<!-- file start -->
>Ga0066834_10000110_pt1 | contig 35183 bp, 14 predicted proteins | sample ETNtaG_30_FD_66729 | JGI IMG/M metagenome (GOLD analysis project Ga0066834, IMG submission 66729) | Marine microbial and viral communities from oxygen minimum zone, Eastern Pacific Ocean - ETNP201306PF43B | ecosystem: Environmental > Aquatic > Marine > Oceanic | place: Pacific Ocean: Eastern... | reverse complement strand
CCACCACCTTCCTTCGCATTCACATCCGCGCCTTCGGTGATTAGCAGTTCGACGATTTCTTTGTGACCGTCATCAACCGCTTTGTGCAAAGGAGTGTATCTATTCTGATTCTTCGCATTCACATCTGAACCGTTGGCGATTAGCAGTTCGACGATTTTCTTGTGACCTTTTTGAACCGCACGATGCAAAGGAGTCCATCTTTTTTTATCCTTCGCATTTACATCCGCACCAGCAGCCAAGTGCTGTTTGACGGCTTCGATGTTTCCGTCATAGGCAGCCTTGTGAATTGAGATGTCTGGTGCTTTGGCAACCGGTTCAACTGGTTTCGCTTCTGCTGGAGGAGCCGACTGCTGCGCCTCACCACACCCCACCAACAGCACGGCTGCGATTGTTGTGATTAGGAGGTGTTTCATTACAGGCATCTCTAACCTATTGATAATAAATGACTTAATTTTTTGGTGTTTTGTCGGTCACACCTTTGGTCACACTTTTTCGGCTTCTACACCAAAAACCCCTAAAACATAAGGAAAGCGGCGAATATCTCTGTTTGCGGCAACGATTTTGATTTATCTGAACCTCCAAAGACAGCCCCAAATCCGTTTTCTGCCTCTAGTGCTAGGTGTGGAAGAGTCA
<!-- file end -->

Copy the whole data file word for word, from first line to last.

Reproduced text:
>Ga0066834_10000110_pt1 | contig 35183 bp, 14 predicted proteins | sample ETNtaG_30_FD_66729 | JGI IMG/M metagenome (GOLD analysis project Ga0066834, IMG submission 66729) | Marine microbial and viral communities from oxygen minimum zone, Eastern Pacific Ocean - ETNP201306PF43B | ecosystem: Environmental > Aquatic > Marine > Oceanic | place: Pacific Ocean: Eastern... | reverse complement strand
CCACCACCTTCCTTCGCATTCACATCCGCGCCTTCGGTGATTAGCAGTTCGACGATTTCTTTGTGACCGTCATCAACCGCTTTGTGCAAAGGAGTGTATCTATTCTGATTCTTCGCATTCACATCTGAACCGTTGGCGATTAGCAGTTCGACGATTTTCTTGTGACCTTTTTGAACCGCACGATGCAAAGGAGTCCATCTTTTTTTATCCTTCGCATTTACATCCGCACCAGCAGCCAAGTGCTGTTTGACGGCTTCGATGTTTCCGTCATAGGCAGCCTTGTGAATTGAGATGTCTGGTGCTTTGGCAACCGGTTCAACTGGTTTCGCTTCTGCTGGAGGAGCCGACTGCTGCGCCTCACCACACCCCACCAACAGCACGGCTGCGATTGTTGTGATTAGGAGGTGTTTCATTACAGGCATCTCTAACCTATTGATAATAAATGACTTAATTTTTTGGTGTTTTGTCGGTCACACCTTTGGTCACACTTTTTCGGCTTCTACACCAAAAACCCCTAAAACATAAGGAAAGCGGCGAATATCTCTGTTTGCGGCAACGATTTTGATTTATCTGAACCTCCAAAGACAGCCCCAAATCCGTTTTCTGCCTCTAGTGCTAGGTGTGGAAGAGTCA